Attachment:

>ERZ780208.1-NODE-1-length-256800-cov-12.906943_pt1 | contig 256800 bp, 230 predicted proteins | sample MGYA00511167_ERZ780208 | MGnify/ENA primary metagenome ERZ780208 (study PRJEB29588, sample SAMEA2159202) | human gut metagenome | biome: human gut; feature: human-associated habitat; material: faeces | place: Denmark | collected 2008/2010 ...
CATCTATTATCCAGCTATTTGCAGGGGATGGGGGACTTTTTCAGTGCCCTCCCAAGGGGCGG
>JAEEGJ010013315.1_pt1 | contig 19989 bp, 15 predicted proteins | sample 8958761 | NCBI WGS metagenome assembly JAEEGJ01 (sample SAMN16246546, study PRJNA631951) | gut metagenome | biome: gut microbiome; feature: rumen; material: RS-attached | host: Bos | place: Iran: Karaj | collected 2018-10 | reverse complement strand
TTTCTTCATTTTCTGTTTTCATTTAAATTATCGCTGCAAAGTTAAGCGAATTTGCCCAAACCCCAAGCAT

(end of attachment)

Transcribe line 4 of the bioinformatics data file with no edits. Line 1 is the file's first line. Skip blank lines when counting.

TTTCTTCATTTTCTGTTTTCATTTAAATTATCGCTGCAAAGTTAAGCGAATTTGCCCAAACCCCAAGCAT